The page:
Saturday, December 1, 2012

The Water Man's Daughter by Emma Ruby-Sachs

4.5 Star

The violent death of a Canadian water company executive in a black township of Johannesburg throws together a South African anti-privatization activist and the water executive's daughter, Claire, who arrives suddenly from Canada desperate to understand her father's death. The murder investigation -- led by an officer who is finding her own loyalties increasingly unclear -- and Claire's personal quest become entwined, and the young Canadian's involvement with the activist brings her ever closer to a shocking truth she might not be able to bear.

Sabrina-Kate - 4.5 Star

I can definitely see why Emma Ruby-Sachs is being hailed as a literary success and a new voice in Canadian fiction to keep an eye on. The story was not set in Canada but in South Africa, and no doubt a lot of research went into the telling of this captivating tale.

I'll be the first to admit that I really do not know a lot about South Africa but the details and history included in this book rang true. I have no doubt in my mind that I learnt a lot about the society there while reading this book yet it was completely interesting and not something that I found to be too overly factual. What I mean by that is that the story took precedence and the details explaining the circumstances were deftly woven in alongside.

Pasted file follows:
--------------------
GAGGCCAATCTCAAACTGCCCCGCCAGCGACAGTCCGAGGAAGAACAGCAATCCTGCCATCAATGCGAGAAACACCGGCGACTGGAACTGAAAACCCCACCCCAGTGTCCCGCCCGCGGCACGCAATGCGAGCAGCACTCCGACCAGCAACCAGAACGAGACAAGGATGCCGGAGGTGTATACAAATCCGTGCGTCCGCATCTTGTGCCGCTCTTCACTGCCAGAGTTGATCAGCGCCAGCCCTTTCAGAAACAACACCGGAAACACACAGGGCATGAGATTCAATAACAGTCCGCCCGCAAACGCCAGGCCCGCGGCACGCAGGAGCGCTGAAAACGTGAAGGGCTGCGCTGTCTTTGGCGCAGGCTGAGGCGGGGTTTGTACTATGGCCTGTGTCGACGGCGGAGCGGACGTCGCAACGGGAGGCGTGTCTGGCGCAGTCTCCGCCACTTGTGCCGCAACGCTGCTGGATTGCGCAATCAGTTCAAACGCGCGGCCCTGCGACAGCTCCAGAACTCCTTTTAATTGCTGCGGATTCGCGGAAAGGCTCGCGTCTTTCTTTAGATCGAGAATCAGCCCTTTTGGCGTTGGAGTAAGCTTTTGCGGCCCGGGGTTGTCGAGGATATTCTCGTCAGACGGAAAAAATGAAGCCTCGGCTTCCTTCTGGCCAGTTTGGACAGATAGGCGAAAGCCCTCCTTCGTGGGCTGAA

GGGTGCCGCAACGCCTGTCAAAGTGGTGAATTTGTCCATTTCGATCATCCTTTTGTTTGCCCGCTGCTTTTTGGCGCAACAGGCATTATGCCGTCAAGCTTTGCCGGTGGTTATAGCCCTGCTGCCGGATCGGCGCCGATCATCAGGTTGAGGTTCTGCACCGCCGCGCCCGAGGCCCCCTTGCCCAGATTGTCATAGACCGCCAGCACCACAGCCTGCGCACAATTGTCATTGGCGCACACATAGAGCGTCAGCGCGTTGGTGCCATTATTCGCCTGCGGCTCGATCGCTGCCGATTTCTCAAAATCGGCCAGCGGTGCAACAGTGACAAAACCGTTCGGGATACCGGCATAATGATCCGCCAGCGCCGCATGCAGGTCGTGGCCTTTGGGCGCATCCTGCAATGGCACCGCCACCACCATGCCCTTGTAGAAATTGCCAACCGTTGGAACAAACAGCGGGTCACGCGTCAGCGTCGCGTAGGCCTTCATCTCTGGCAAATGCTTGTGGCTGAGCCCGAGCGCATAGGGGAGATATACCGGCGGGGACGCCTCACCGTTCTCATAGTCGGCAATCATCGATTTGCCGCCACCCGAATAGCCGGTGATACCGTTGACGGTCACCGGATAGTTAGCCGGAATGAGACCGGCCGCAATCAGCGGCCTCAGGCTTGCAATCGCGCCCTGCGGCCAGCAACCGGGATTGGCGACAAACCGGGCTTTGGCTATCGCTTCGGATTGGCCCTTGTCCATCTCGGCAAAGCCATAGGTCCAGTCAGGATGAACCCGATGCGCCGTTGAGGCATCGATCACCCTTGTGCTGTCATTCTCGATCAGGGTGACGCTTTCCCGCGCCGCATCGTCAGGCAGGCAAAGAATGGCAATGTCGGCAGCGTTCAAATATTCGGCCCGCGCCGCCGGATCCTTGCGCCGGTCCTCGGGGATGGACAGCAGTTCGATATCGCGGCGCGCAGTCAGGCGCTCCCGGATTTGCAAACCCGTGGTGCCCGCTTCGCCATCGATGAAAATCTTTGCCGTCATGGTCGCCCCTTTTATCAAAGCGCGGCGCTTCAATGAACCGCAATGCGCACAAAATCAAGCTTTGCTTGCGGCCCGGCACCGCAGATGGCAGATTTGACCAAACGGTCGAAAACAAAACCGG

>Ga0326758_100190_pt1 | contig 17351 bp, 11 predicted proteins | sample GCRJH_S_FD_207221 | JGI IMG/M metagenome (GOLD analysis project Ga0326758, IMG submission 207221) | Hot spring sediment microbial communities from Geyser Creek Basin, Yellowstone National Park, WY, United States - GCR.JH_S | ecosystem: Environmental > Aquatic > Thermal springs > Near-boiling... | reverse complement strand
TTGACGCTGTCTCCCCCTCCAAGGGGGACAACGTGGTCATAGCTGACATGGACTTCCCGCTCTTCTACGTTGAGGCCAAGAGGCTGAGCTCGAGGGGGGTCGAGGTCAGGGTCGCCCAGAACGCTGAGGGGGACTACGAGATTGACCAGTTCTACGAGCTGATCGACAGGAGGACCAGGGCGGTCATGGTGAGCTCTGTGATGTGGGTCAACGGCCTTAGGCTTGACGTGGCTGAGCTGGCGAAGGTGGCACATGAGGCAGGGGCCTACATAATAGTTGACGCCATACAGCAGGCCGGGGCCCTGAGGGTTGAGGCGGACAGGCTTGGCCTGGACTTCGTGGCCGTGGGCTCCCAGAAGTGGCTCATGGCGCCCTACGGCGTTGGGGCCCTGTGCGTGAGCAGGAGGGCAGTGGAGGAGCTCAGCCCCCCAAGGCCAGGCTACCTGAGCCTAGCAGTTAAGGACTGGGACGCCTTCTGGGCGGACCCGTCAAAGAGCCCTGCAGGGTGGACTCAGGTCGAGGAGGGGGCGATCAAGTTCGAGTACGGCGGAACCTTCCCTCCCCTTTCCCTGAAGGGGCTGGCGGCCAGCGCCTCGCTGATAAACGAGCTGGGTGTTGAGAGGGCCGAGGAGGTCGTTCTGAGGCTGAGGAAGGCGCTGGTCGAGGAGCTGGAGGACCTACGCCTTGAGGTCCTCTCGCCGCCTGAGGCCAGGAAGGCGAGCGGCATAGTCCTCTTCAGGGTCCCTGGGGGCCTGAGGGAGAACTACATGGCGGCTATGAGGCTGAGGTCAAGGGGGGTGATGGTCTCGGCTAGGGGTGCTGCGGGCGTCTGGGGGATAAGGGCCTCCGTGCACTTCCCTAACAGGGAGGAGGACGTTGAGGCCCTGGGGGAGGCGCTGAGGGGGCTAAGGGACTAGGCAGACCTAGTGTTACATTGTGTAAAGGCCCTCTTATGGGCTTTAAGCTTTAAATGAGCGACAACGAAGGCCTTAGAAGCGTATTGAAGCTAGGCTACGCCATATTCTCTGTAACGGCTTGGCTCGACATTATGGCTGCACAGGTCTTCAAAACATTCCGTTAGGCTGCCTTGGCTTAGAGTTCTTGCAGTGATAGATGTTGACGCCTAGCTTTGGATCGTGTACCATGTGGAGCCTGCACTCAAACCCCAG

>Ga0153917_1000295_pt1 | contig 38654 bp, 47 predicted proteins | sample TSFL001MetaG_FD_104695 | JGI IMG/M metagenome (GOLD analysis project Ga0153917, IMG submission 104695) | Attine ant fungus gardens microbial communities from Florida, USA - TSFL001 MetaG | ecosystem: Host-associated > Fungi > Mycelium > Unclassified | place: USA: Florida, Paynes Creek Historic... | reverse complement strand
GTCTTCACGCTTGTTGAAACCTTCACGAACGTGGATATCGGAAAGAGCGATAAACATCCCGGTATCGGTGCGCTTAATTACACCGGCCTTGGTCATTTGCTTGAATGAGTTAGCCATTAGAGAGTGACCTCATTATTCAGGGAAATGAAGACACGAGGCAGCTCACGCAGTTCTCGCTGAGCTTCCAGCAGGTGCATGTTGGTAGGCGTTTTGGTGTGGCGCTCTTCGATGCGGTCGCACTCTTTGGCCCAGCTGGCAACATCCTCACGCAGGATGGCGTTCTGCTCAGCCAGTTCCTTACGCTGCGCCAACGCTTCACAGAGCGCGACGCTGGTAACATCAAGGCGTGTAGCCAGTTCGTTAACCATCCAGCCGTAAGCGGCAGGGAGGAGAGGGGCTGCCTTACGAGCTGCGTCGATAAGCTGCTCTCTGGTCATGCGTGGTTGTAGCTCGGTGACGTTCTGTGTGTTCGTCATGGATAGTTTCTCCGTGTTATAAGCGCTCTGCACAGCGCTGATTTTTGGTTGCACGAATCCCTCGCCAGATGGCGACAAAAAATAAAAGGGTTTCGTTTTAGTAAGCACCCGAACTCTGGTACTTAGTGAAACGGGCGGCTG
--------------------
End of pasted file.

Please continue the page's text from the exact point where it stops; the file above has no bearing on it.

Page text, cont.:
The only nod to anything Canadian was that one of the main characters was from Toronto and I found it interesting to see how a Canadian might interact in a society so vastly different from ours and also to see what misconceptions they also had about a country that is very much struggling with its identity and treatment of its citizens. 

There was only one part about three quarters of the way through where the story started to lag a bit but it picked up quite quickly and the ending delivered a very unexpected punch that almost left me breathless as it was definitely not something expected, not in the least. 

For anyone who likes a really meaty kind of story, set in modern times but with a lot of factual elements as well as a bit of mysterious circumstances, The Water Man's Daughter is definitely a book you need to pick up (and will have trouble putting down!).

Thank you to McClelland and Stewart for our review copy! All opinions are our own.

Connect with Emma Ruby-Sachs here:

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